A public hearing begins today in The Hague, with Shell facing demands to reduce its CO2 emissions.
The case, led by Friends of the Earth Netherlands (Milieudefensie), involves 17,379 local plaintiffs. They argue that Shell is violating its duty of care and threatening human rights.
The NGO argues that Shell’s actions make it less likely that global warming will be limited to 1.5 degrees Celsius.
“This is a unique lawsuit with potentially significant consequences for the climate and the fossil fuel industry globally. We are confident that the judge’s final verdict will force Shell to adhere to international climate goals and stop causing dangerous climate change,” said Milieudefensie director Donald Pols.
The NGO has also accused Shell of violating Articles 2 and 8 of the European Convention on Human Rights. These concern the rights to life and the right to family life.
Hearings will take place on December 1, 3, 15 and 17.
The court case represents “the people vs Shell”, Pols continued, saying the company had “got away with greenwashing for too long. This case will make it clear to everyone that more than 95% of what Shell does is causing dangerous climate change. This has to change as soon as possible.”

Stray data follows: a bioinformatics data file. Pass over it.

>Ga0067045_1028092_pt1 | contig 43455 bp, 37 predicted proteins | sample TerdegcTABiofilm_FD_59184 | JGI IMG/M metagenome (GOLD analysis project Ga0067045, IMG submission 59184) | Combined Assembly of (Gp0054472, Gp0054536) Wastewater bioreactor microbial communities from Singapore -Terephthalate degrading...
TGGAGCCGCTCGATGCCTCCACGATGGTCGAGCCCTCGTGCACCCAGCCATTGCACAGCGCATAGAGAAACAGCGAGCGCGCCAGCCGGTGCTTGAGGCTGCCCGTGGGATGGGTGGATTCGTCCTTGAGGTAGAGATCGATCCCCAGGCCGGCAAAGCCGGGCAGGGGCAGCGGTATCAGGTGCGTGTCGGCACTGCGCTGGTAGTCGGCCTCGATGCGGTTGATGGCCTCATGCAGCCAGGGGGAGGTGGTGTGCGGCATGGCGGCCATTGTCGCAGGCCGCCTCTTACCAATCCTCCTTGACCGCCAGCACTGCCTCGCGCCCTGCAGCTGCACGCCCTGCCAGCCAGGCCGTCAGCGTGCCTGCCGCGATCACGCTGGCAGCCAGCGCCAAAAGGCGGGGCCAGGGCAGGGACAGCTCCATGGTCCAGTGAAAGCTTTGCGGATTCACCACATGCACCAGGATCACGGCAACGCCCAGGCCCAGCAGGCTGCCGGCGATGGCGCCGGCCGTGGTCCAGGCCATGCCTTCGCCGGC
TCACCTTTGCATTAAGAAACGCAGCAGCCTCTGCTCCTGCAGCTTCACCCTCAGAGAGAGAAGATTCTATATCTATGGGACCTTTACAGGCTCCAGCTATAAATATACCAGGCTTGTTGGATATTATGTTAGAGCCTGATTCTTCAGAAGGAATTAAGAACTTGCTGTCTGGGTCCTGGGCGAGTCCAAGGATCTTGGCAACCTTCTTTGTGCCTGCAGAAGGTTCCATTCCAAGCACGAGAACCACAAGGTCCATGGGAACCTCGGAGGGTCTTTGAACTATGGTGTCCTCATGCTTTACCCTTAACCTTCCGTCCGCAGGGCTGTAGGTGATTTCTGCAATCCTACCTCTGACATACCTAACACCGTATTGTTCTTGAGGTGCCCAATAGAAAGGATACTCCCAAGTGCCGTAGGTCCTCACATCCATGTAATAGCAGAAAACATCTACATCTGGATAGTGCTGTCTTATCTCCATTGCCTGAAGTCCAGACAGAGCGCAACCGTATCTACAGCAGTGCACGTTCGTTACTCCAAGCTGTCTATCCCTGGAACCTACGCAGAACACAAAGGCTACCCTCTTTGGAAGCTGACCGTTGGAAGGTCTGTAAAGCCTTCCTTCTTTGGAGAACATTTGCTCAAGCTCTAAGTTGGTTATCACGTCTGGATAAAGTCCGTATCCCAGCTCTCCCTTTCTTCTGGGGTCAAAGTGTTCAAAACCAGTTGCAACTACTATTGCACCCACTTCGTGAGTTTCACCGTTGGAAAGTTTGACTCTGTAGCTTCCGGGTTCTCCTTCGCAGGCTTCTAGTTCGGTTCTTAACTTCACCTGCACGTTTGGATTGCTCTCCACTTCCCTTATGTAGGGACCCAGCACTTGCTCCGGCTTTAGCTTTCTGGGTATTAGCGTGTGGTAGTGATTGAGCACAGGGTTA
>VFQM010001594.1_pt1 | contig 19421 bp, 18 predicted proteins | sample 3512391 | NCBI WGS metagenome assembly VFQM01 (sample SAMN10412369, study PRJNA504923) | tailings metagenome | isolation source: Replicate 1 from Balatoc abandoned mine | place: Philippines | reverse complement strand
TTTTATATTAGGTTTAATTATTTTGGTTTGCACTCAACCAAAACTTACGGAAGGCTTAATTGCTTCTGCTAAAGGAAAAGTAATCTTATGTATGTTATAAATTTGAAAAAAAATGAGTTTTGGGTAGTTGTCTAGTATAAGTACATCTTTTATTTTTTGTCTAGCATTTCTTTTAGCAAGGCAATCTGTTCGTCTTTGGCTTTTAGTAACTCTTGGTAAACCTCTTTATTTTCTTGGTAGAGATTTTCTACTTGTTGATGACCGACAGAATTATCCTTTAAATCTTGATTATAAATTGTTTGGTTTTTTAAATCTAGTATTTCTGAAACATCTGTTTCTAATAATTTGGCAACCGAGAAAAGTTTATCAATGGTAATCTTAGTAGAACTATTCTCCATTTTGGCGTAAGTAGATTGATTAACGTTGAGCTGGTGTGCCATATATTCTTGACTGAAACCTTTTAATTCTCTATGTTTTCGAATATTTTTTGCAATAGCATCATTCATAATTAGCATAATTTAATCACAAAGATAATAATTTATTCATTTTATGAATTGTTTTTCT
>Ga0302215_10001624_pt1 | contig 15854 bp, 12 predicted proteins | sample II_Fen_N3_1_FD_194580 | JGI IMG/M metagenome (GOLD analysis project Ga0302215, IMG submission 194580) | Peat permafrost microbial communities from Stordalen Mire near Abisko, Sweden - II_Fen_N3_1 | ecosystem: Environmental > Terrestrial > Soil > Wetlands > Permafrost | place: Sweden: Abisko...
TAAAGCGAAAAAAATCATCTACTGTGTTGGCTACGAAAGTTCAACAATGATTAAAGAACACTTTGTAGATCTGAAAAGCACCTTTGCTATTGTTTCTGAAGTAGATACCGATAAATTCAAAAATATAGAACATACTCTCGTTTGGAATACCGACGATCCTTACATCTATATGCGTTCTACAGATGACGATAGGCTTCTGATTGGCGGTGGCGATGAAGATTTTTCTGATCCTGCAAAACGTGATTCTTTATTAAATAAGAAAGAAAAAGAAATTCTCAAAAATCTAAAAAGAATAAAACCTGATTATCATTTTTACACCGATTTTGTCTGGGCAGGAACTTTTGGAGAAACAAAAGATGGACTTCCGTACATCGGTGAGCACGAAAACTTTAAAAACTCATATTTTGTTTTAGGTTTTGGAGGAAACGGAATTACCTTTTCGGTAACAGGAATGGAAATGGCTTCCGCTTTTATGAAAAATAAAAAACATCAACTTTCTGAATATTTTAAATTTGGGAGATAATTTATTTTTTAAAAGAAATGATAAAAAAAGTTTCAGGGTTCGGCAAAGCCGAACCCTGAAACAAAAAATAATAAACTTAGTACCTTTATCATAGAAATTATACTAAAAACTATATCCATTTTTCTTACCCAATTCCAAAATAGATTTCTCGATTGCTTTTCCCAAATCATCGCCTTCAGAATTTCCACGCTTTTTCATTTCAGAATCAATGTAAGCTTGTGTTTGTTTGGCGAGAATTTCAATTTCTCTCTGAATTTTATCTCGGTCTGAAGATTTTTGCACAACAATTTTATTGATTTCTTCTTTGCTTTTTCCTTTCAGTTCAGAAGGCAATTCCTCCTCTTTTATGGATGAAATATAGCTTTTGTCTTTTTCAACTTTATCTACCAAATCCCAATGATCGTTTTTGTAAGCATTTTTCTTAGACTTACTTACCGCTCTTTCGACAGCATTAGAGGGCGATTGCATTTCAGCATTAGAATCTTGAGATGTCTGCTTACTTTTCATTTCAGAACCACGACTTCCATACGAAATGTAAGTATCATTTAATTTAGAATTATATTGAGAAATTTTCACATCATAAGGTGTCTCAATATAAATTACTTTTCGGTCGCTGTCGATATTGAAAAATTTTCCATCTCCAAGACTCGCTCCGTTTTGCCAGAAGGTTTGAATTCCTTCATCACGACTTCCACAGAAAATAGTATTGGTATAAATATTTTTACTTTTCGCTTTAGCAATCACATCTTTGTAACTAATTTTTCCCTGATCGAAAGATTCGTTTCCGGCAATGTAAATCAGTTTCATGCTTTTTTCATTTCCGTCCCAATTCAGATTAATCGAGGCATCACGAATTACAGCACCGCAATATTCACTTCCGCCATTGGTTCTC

The Milieudefensie case cited a 2017 report from the Center for International Environmental Law (CIEL), which argues that large oil companies have known about carbon emission risks but not acted.
Milieudefensie highlighted the Urgenda 2019 case. A Dutch court had ordered the Dutch state to cut greenhouse gas emissions by 25% by the end of 2020. In this case against Shell, the NGO seeks a ruling ordering the company to cut CO2 emissions by 45% by 2030, from 2019 levels.
Shell has set short-term targets of reducing its carbon intensity by 2-3% for 2021, versus 2016. In 2021, it aims for a lower carbon intensity of 3-4%, again compared with 2016 levels. The company intends to be net zero “by 2050 or sooner”.
“We agree with Milieudefensie that action is needed now on climate change. What will accelerate the energy transition is effective policy, investment in technology and changing customer behaviour. None of which will be achieved with this court action,” said a Shell spokesperson.
“Addressing a challenge this big requires a collaborative and global approach. Shell is playing its part. We have set an ambition to be a net zero emissions energy business by 2050, or sooner, which means moving in step with society to address our own emissions and help customers to reduce theirs.
“In the Netherlands for example, we have taken significant steps forward in recent years, with investment in new offshore wind and solar generation, measures to reduce emissions from our own operations, and offering greater choice to customers with the installation of 100 out of a planned 200 fast chargers at Shell forecourts.”
The super-major set out its plans to reach carbon neutrality in April this year.